In the mid-1990s, University Libraries began to license electronic journals. Since the early 2000s, individual journal subscriptions and packages have been converted to online subscriptions whenever possible. The quality and availability of online journals continues to improve. Numerous publishers have now designated their online journals as the official publication of record and many articles appear online before their print counterparts. University Libraries support preservation of journal content through its participation in LOCKSS and the ASERL Collaborative Journal Retention Project. The libraries subscribe to a number of JSTOR collections and have purchased journal back file content from major commercial publishers such as Elsevier, Springer, Wiley, and Emerald.
Online subscriptions are preferable because they:
- increase accessibility to library resources
- save money on staff processing costs such as check in, shelving, and binding
- allow space saving in library facilities
This policy documents our e-preferred subscription strategy and is adapted from similar policies at Cornell University, Duke University, the University of Pennsylvania, and elsewhere. From May 2012 forward all journal subscriptions will transition to digital only unless one or more of the exception criteria below are met. The order of preference for new subscriptions when print and online formats are available shall be:
- Print + online
Exceptions - There may be instances where the online version of a journal is not sufficient and a print subscription is still justified. These will be considered on a case-by-case basis. Examples of valid concerns include:
- Function - If the print journal functions better as a browsing journal or current awareness source (e.g., due to poor interface design in the electronic version).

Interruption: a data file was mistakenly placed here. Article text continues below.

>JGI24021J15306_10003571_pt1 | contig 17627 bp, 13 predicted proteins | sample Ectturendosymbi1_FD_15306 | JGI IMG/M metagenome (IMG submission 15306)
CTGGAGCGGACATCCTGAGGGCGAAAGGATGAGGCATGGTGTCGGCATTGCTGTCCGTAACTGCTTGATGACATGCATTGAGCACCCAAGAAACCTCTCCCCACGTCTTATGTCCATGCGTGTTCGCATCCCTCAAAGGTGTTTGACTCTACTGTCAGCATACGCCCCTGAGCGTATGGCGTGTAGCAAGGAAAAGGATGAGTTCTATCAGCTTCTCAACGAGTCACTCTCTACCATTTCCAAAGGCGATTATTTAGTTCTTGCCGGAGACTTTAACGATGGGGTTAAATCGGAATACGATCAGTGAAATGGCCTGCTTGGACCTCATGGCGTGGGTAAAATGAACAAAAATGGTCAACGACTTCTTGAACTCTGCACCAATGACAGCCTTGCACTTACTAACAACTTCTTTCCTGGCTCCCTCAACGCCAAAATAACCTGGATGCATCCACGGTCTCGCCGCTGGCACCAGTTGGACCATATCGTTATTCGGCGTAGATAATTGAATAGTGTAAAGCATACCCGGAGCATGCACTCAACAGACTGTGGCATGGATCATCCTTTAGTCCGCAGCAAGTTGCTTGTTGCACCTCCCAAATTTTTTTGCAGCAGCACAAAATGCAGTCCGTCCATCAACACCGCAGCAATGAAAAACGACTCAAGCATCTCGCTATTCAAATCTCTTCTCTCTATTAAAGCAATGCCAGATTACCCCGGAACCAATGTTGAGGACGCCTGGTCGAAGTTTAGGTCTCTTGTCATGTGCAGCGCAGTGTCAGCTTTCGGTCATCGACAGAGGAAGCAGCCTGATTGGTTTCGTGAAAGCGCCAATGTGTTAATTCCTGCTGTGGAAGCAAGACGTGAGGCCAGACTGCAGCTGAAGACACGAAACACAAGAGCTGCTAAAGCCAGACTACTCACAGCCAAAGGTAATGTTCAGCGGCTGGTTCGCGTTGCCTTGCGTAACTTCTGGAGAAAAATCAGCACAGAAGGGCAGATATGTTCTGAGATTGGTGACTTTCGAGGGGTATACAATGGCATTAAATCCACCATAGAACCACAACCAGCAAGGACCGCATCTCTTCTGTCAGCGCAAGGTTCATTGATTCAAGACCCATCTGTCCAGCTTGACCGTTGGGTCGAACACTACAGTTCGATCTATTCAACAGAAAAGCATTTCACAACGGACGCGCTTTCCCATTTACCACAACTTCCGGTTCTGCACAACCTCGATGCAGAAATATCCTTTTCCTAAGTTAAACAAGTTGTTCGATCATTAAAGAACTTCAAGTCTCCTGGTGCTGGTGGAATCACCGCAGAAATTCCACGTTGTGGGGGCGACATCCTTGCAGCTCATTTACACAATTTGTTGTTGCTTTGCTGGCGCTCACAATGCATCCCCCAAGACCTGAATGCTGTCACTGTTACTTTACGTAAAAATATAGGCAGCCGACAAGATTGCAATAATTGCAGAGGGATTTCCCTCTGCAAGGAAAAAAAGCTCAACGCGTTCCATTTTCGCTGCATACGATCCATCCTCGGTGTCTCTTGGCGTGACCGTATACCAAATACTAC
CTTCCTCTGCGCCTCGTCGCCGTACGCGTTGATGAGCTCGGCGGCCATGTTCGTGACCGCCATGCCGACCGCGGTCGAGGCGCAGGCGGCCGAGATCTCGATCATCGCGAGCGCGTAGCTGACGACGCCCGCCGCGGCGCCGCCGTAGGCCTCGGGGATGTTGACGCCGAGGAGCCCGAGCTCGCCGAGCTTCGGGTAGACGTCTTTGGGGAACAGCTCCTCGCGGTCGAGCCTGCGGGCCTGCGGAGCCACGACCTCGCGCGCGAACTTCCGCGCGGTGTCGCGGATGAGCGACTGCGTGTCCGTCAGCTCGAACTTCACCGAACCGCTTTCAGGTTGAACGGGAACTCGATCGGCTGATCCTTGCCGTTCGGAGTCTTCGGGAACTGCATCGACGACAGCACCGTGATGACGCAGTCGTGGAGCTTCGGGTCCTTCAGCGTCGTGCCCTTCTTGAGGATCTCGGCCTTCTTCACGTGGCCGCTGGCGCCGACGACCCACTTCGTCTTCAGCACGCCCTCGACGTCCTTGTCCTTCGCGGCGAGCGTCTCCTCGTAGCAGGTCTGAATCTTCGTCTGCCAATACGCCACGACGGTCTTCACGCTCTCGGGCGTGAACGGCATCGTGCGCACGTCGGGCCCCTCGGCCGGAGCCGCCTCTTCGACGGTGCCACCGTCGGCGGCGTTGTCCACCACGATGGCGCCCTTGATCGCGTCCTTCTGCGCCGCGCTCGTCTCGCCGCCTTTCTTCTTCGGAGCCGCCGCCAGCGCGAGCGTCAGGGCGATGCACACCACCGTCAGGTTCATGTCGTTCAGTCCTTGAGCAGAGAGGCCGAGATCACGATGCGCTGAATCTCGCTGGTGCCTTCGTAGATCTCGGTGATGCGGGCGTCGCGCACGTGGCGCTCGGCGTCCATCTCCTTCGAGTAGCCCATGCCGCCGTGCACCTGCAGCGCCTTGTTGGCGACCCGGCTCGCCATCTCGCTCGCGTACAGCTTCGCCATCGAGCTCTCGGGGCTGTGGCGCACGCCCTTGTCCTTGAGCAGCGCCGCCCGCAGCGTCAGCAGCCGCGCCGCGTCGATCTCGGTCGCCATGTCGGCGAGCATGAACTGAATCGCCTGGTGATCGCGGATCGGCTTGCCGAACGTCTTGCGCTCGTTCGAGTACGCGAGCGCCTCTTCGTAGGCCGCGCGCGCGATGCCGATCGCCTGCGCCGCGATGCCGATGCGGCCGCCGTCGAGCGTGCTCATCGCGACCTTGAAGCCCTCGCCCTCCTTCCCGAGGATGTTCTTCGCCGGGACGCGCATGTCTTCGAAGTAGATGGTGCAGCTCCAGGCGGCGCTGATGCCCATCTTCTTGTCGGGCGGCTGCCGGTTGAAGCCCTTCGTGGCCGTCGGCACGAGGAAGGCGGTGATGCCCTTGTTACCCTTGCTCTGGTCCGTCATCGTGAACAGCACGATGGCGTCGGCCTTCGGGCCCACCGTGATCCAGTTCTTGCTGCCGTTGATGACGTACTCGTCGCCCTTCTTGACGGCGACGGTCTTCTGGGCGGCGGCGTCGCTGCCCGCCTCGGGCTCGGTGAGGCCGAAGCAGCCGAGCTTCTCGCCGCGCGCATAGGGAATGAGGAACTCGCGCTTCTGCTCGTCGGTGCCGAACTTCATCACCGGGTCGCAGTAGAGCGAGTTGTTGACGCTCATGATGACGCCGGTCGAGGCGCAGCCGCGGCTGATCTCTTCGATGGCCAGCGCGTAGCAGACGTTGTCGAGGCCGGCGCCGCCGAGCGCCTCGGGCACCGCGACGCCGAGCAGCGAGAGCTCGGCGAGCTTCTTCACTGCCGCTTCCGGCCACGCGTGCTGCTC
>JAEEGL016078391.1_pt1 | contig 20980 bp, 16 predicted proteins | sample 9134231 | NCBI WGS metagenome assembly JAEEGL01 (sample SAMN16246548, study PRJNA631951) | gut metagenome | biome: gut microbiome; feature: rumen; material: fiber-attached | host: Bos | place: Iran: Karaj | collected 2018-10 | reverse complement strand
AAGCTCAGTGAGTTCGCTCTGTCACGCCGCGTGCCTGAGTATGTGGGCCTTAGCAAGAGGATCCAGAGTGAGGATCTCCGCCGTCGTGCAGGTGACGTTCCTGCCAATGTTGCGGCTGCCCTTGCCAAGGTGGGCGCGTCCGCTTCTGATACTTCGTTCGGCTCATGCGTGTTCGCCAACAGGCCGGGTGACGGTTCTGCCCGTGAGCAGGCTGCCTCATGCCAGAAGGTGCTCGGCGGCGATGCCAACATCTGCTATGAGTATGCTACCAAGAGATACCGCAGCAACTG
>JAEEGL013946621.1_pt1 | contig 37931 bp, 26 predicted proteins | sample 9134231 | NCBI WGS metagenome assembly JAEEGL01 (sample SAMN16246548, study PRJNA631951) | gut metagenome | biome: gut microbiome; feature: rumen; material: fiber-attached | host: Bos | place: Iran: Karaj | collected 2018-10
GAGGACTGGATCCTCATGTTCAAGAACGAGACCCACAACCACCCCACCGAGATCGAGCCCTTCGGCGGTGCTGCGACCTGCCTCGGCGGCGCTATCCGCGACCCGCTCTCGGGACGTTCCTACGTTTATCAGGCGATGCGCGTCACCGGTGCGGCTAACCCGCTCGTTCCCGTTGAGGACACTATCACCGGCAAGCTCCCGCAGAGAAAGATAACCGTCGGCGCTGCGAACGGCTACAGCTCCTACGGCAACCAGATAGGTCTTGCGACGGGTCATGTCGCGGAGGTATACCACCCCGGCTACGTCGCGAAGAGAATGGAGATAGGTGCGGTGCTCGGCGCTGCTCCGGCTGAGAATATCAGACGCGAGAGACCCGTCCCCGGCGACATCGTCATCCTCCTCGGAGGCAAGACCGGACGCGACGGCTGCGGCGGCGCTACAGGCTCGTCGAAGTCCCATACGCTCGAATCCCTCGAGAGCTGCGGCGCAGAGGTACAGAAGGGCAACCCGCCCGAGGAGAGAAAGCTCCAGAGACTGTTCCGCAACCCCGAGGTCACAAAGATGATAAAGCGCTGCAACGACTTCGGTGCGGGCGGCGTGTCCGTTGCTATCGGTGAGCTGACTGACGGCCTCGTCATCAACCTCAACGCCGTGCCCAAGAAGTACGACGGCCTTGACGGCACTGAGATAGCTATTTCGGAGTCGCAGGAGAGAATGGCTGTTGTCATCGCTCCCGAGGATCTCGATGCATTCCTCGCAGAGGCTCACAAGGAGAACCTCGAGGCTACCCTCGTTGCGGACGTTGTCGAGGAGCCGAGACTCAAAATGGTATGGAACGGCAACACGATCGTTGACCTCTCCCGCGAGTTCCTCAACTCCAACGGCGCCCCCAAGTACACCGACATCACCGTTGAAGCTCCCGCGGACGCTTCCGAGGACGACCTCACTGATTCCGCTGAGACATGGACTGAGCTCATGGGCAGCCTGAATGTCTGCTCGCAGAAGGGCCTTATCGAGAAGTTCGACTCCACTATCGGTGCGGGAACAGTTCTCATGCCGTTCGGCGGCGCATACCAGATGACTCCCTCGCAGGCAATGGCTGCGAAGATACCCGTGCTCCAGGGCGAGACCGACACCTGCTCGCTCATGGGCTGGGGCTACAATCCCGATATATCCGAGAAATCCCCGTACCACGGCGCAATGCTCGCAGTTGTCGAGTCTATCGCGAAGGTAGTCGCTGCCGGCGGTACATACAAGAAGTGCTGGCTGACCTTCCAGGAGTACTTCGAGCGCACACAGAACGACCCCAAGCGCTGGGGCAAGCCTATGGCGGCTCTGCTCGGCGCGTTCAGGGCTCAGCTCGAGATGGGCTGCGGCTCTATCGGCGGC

- Content - If the content of the print differs from that of the electronic (e.g., the print version contains significantly more substantive material than the electronic version).
- Images – If the quality of images, graphs, charts, etc. is substantially inferior to the print version
- Timeliness - If there is a significant delay between publication of print and the availability of online content.
- Reliability - If the provider of the electronic journal is consistently and flagrantly unreliable (e.g., an aggregator which has swapped journal titles in and out of coverage in the past.
- Use restrictions - If license restrictions require the university community to use the electronic version in a way that differs materially from use of the print version.
- Archival rights - If there is no assurance that the publisher will continue to provide access to the electronic volumes to which University Libraries subscribed in case of future cancellation.
- Preservation - If there is no evidence of an institutional commitment to the journal's long-term preservation (e.g., through membership in LOCKSS, Portico or another systematic e-archiving agency at the local, national or international level.)
Adopted April 19, 2012